In production since 1987, this blend from Washington state is a standby for delicious red wine at a good price. It's a structured, balanced wine with black and red fruit flavors, bright acidity, and a smooth, medium body.

LA VIEILLE FERME ROUGE ($8)

This medium-bodied, spicy, and fruity wine is an easy-drinking all-purpose red. Tasty on its own, it also pairs well with many types of food, from burgers to Thai. The blend of grapes from the Rhône region of France creates a smooth texture.

GOULEYANT CAHORS MALBEC ($14)

This medium-bodied wine from producer Georges Vigoureux comes from the homeland of malbec, in southwestern France. It is similar to malbec from Argentina but with a slightly lighter profile and a touch more elegance, rather than boldness. The flavors play between juicy blackberries and baking spices.

SAN FELICE IL GRIGIO CHIANTI CLASSICO ($19)

Chianti is one of those wines that will always be a classic. Whether it's for casual pizza night or homemade eggplant parm, this wine is an inexpensive go-to for Italian fare made with red sauce. The medium-bodied wine balances traditional flavors of cherries, spices, and earthy herbs.

IL FAGGIO MONTEPULCIANO D'ABRUZZO ($11)

From the Italian wine region Abruzzo, this is an easy-drinking wine that suits most any occasion. It's a crowd-pleaser with a medium body, flavors of red fruit, and hints of spice.

RED TRUCK CALIFORNIA RED ($10)

In this blend, five grapes from various regions in California come together to create a well-integrated and drinkable red wine. Flavors of red fruit and baking spices and a velvety finish characterize this anytime wine.

VERAMONTE MERLOT ($10)

The flavors of this soft wine from Chile are characteristic of merlot, offering ripe plum, blackberries, and a smooth, velvety texture. Hand harvesting ensures only high-quality grapes go into the wine.

PORTILLO MALBEC ($9)

Not all malbec from Mendoza, Argentina, is created equal, and the Portillo from Bodegas Salentein has been recognized as one of the top examples. Bold flavors of cocoa, coffee, and tobacco are complemented by juicy dark fruit flavors and a smooth finish.

LIBERTY SCHOOL CABERNET SAUVIGNON ($16)

This straightforward cabernet is spice forward, with elements of black peppercorn, menthol, and cinnamon all wrapped up in fine tannins that are satiny on the palate. This wine from Paso Robles, California, has been given high scores by Wine Spectator for its quality.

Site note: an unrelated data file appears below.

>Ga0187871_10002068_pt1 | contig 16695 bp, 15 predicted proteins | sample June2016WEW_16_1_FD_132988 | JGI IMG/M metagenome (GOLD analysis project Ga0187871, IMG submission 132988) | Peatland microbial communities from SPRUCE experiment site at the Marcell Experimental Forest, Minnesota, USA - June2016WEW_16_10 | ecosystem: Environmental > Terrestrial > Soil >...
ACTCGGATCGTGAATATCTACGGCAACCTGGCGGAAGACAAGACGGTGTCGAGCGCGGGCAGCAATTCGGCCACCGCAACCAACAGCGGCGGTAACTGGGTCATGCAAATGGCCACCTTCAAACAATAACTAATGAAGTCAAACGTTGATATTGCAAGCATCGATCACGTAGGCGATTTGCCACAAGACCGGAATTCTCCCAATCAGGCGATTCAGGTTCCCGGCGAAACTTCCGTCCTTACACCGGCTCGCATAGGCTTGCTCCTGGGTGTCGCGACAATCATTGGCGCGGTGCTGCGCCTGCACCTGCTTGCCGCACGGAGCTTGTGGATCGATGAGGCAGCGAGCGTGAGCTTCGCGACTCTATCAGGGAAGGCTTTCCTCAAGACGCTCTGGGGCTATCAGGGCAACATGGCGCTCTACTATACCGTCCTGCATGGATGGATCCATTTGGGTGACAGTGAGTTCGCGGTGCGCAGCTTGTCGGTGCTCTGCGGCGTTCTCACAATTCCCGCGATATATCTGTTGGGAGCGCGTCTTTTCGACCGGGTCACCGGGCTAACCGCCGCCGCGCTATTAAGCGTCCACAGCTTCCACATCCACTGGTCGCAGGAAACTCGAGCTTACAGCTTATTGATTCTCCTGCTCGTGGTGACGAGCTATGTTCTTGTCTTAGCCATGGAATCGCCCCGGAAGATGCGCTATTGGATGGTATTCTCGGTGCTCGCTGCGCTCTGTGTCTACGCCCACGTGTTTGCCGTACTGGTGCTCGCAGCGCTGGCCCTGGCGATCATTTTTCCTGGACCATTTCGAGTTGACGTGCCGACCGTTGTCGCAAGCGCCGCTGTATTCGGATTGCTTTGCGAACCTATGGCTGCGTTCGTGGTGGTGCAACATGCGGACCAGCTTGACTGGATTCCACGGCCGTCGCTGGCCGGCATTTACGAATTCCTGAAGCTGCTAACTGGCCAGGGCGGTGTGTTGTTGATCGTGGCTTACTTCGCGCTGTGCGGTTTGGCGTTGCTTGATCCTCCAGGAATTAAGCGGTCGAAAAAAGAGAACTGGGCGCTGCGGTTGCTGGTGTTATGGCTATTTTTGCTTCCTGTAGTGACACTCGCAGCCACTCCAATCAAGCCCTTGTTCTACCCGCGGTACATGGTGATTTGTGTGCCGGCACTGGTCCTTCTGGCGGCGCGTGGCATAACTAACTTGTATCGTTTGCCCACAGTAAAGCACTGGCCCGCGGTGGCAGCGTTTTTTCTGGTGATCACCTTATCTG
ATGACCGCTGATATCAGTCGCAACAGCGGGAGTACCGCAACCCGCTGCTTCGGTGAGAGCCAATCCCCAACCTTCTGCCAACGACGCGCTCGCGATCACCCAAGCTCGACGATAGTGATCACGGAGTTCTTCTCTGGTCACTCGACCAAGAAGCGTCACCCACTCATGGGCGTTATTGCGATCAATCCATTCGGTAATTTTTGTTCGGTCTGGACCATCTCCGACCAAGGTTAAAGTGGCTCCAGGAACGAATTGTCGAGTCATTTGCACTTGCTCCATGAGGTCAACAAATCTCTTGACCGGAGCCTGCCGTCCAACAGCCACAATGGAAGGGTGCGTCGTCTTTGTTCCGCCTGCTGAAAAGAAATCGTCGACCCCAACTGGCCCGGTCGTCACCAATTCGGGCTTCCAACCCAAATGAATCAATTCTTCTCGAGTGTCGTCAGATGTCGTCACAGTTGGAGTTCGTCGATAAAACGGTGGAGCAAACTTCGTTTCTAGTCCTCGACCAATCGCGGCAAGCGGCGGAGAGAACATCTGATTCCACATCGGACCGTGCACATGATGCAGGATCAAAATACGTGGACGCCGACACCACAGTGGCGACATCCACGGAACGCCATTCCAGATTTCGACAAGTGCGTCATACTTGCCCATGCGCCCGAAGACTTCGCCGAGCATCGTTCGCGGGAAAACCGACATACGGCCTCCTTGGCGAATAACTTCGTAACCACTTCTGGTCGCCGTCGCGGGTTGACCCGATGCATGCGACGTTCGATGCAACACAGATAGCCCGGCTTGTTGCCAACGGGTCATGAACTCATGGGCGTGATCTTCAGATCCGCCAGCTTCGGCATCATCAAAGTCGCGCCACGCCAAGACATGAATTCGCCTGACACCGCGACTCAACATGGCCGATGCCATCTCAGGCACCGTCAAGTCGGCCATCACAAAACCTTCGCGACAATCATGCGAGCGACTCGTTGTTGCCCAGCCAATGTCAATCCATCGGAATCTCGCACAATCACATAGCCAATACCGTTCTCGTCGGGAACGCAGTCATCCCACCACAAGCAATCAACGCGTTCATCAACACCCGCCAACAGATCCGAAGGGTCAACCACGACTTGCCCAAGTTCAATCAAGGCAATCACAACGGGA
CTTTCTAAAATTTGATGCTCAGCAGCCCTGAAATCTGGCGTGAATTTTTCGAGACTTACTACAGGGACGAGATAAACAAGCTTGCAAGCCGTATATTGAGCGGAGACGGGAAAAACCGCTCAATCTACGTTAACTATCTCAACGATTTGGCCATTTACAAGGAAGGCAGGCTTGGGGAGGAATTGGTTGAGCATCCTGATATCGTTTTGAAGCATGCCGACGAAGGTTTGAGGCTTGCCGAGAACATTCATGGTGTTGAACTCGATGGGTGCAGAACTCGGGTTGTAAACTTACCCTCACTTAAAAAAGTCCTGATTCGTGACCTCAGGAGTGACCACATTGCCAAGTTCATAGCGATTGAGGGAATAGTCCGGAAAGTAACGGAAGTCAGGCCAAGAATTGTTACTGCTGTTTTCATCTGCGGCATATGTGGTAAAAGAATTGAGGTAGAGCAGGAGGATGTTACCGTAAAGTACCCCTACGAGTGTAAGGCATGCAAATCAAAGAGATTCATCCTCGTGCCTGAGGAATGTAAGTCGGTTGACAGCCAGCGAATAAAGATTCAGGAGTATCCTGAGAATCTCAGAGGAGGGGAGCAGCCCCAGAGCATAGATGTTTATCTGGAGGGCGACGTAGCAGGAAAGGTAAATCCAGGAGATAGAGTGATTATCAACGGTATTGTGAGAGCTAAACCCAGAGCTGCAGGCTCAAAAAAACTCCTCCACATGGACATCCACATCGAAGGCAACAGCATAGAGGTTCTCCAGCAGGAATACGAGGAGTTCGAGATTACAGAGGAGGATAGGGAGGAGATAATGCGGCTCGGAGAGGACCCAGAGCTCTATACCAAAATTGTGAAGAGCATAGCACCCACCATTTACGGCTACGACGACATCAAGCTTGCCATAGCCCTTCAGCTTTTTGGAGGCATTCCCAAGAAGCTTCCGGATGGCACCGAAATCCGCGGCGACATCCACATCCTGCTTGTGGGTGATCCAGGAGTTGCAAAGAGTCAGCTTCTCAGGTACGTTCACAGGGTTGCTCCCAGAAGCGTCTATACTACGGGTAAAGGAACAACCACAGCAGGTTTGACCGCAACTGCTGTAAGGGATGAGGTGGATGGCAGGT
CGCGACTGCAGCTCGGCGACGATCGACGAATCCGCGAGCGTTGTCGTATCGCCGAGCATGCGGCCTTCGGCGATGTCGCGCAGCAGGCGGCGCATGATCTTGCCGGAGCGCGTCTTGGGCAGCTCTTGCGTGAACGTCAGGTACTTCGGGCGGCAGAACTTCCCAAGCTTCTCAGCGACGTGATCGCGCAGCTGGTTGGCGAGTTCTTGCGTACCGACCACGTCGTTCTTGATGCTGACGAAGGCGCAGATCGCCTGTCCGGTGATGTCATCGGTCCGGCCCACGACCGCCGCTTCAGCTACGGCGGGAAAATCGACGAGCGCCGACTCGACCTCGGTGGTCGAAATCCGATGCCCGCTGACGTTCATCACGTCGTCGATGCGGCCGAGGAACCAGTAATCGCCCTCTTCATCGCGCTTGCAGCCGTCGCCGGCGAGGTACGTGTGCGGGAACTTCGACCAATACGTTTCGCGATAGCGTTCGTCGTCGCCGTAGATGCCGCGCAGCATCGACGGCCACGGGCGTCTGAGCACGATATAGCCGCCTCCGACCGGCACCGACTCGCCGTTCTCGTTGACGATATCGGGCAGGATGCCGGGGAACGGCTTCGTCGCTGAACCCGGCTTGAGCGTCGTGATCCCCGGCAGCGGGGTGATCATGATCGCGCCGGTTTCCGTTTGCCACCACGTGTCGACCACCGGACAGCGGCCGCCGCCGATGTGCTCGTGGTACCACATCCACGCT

GEYSER PEAK CABERNET SAUVIGNON ($14)

Having made appearances on various lists for its quality and value, Geyser Peak sets a benchmark for inexpensive wines that taste good. The cabernet sauvignon is a blend of flavors, mixing blackberry preserves with herbs like rosemary and thyme and a hint of nuttiness on the back end.

WOLFFER ESTATE CLASSIC RED ($18)

This is one of the few New York wines that sells for less than $20 and maintains a high level of quality. A food-friendly red from a leading producer, it's rich with smoky cedar notes that mingle with the intense red fruit and overall smooth and dry palate.

FONTANAFREDDA BRICCOTONDO BARBERA ($12)

Barbera is one of the premier grapes from the Piedmont region of Italy. While most of the wines from this area are quite expensive, this juicy, medium-bodied wine allows drinkers to savor the flavors of the region for less.

D'ARENBERG STUMP JUMP SHIRAZ ($13)

When grown in Australia, the syrah grape is called shiraz and makes a richer, fuller wine than syrah from other areas of the world. This example is full-bodied and full of plush red and black fruit flavors, along with baking spices like cinnamon, nutmeg, and mace.

CANTINA ZACCAGNINI MONTEPULCIANO D'ABRUZZO ($14)

This traditional Italian wine still comes with a straw and twig decoration that people who have been drinking wine for 30 years will remember. With easygoing flavors of red raspberry, baked cherry, and herbal undertones, it's a crowd-pleasing choice for any occasion.

HESS SELECT CABERNET SAUVIGNON ($13)

This sturdy wine from California can be a workhorse during any season. The full body encompasses traditional flavors of red and black currants, blackberries, and hints of green peppers that are classic and balanced.

MEIOMI PINOT NOIR ($14)

A fuller style of pinot noir from California, this wine is for those who love the delicate floral and cherry flavors of pinot but want a rich and bold wine. The silky body continues to develop and unveil flavors of mushroom and earth as the bottle breaths.

NOVECENTO MALBEC ($9)

A classic Argentinian malbec from producer Dante Robino, this red is full-bodied, with smooth flavors of blackberry, black cherries, and juicy plums. Undertones of cocoa powder and hints of cayenne pepper keep the overall profile dry and well-matched for rich meat dishes.